Jack Daniel's bottleBut the airline was all out. Would the Brit settle for another brand of whiskey, the attendant asked, perhaps a Johnnie Walker? Nope, he replied, and asked for a glass of champagne instead. As Brown pointed out to the audience, here was a man so loyal to Jack Daniel’s, he’d sooner drink airline champagne than just any other whiskey.

That’s how Brown eased the stockholders into a more formal presentation by CEO Paul Varga, who deployed many bar charts and fever graphs showing return on shareholder equity over one year, five years, and 20 years — important stuff, to be sure, but not quite as compelling as Brown’s literally on-the-fly market research.

By this point, Brown had already dispatched Continue reading “Changing of the family guard: At Brown-Forman’s annual meeting, the ordinary was actually extraordinary”

21c co-founder Steve Wilson has a ‘death clock,’ a private jet, and other things we learned from that amazing Louisville Magazine profile

Associate Editor Arielle Christian wrote the 14-pager in the July issue, and it’s still brilliant.

Louisville magazine
Ali tribute cover.

He has a “death clock.” It’s Austrian artist Werner Reiterer‘s “My Predicted Timeline. “The piece looks like a large alarm clock — a black bulky box with LED-red digital numbers — but instead of time to wake up, it’s time never to wake up again.” Reiterer based Wilson’s predicted time of death on an actuary test. (Wilson’s 68.) If the clock is right, on May 27, Wilson had 11 years, eight months, 18 days, zero hours, 52 minutes and 34 seconds left.

He has a tattoo on the middle of his forearm. It’s a green four-leaf clover outlined in black.

Steve Wilson Laura Lee Brown
Wilson and Lee

The 21c Museum Hotel chain he founded with his wife Laura Lee Brown, the Brown-Forman heiress, has 1,000 employees, and more than 60,000 square feet of exhibition space. “I never expected it to be such a big enterprise, to have people identify with it so strongly,” he says. The first week the giant “David” statue was installed outside the flagship hotel on West Main Street, “an incensed woman wrote a letter saying she’d never be able to bring her 12-year-old daughter downtown again.” There are three more 21cs in the works, in Kansas City, Nashville, and Indianapolis. Other possible locations include New York City, New Orleans and Cuba.

At the 2014 Art Basel fair in Miami, Wilson bought $117,000 worth of art in less than 40 minutes.

Growing up on his father’s Wickliffe farm, he was allergic to everything: hay, corn dust, animal dandruff. He would not be a farmer, disappointing his father, a man who came from a family of them. “Even though he’s dead now,” Wilson says, “I’m still trying to prove to him that I’m good enough. I don’t think that will ever change.”

Wilson's red framesHe bought his famous red eyeglass frames on a whim in Paris. But he doesn’t see well enough to read much because he has Fuchs’ dystrophy, which is partly why he has a driver to get around, and needs someone to read restaurant menus to him.

21c has its own jet, a Cessna Citation II, and it’s Continue reading “21c co-founder Steve Wilson has a ‘death clock,’ a private jet, and other things we learned from that amazing Louisville Magazine profile”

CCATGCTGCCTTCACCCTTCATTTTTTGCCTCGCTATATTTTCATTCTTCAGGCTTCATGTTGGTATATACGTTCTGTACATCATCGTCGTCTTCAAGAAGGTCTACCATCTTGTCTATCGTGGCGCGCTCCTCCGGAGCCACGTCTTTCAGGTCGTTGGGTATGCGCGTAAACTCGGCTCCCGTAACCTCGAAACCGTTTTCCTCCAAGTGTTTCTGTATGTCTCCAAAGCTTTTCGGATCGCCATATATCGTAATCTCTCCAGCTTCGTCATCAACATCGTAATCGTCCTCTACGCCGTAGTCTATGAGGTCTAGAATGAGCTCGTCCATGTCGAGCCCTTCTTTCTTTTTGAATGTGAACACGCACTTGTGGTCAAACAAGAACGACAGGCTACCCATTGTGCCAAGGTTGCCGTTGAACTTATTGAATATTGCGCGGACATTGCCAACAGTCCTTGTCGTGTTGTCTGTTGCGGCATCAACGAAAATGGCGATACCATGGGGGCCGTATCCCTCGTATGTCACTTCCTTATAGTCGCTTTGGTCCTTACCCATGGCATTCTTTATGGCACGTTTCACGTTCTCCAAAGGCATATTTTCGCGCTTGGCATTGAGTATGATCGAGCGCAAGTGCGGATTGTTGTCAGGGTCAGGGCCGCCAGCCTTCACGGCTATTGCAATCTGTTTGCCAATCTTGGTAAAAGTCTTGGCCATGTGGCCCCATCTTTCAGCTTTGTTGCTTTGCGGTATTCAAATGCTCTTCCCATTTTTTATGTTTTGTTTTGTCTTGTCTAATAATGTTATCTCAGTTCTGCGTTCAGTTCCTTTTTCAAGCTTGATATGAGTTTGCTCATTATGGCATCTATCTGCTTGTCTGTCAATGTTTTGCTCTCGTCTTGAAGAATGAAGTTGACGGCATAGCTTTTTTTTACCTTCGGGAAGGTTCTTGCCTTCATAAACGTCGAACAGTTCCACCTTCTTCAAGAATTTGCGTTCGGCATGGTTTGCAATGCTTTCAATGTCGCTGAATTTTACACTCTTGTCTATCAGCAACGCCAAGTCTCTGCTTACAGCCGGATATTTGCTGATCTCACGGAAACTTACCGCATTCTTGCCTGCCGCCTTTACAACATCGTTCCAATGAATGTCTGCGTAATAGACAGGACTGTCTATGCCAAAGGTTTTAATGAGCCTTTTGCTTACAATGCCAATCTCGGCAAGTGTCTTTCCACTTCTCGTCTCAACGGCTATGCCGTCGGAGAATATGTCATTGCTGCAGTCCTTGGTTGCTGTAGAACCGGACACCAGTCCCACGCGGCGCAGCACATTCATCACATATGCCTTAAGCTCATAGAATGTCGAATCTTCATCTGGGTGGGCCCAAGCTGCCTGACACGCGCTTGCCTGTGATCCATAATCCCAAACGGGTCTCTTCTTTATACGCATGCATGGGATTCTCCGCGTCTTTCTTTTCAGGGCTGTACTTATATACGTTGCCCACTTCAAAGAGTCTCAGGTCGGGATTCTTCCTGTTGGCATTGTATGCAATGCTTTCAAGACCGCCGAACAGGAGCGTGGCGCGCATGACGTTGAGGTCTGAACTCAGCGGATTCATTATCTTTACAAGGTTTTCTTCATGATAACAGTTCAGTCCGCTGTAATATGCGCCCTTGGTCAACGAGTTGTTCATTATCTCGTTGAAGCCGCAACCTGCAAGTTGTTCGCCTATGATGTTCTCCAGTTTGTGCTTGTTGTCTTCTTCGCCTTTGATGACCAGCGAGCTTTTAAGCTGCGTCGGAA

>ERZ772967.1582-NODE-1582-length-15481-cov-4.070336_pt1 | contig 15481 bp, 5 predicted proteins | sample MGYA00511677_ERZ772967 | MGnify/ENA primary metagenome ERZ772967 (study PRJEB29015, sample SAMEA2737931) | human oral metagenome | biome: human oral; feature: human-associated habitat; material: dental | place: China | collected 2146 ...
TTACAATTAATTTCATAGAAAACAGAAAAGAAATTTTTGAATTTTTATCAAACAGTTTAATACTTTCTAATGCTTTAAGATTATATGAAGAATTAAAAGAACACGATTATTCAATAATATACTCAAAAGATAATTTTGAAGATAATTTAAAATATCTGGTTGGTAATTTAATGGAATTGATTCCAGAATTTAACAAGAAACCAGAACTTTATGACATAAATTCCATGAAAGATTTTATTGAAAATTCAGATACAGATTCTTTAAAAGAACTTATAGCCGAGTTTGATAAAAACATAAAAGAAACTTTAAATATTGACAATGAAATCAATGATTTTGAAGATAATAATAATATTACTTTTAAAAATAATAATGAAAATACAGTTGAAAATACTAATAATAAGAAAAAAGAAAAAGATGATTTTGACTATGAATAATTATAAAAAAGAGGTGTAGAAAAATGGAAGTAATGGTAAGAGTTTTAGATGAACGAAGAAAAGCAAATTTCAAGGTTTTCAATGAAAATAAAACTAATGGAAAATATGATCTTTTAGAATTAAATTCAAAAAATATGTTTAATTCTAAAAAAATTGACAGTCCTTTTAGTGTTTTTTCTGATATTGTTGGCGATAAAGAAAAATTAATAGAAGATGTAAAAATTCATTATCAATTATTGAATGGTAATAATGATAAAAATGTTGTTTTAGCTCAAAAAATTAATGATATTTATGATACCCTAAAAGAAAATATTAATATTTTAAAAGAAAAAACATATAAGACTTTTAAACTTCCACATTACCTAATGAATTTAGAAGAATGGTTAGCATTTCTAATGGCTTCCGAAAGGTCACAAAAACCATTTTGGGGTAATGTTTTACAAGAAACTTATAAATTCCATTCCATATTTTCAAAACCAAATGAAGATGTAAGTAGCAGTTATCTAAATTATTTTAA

Royal ties that bind: Brown-Forman’s Barzun-Bingham connection shined bright in the Brexit shocker

By Jim Hopkins
Boulevard Publisher

The spirits giant Brown-Forman depends on the U.K. for 10% of its annual sales, and the rest of Europe for another 21% — making Britain’s surprise vote to quit the E.U. especially meaningful last month. Brexit also recalled Brown-Forman’s familial ties to the Kingdom through the techie U.S. ambassador Matthew Barzun.

“Well, it’s been a big day,” he Tweeted the day after the June 23 referendum, “and as @POTUS says, our unmatched & unbreakable #SpecialRelationship will endure.”

Barzun, 45, a part-year Louisville resident, is a former technology entrepreneur from the Internet’s early days, becoming only the fourth employee of CNET Networks in 1993. He worked there until 2004 in roles including chief strategy officer and executive vice president, according to his State Department biography.

Barzun has been married to Brown-Forman heiress Brooke Brown Barzun since 1999. Her father was the late Brown-Forman CEO Owsley Brown II, and her mother is Owsley’s widow, the philanthropist Christy Brown.

A fifth-generation Brown

The company is one of Louisville’s most storied businesses. It was founded by Brooke’s great-great grandfather George Garvin Brown in 1870. The distiller employs 1,300 workers in the city and another 3,300 worldwide, where the company distributes Jack Daniel’s, Finlandia vodka and other marquee brands in about 160 countries. Tomorrow, shareholders will hold their annual meeting at the Dixie Highway headquarters; three board members up for re-election also are fifth-generation members of the family controlling the nearly 150-year-old distiller.

The Barzuns’ rarefied social and political connections were on full display in November 2013, when the couple rode in a gilded, horse-drawn carriage to Buckingham Palace to present his credentials to Queen Elizabeth II; photo, top, and in this video:

The Barzuns also entertained the Prince of Wales and Duchess of Cornwall during a reception last year at the ambassador’s official Winfield House residence in London, shortly before the royals visited Louisville at Christy Brown’s invitation:

Barzuns and Prince of Wales
Prince Charles, the Duchess of Cornwall, and Matthew and Brooke Barzun.

President Obama handed Continue reading “Royal ties that bind: Brown-Forman’s Barzun-Bingham connection shined bright in the Brexit shocker”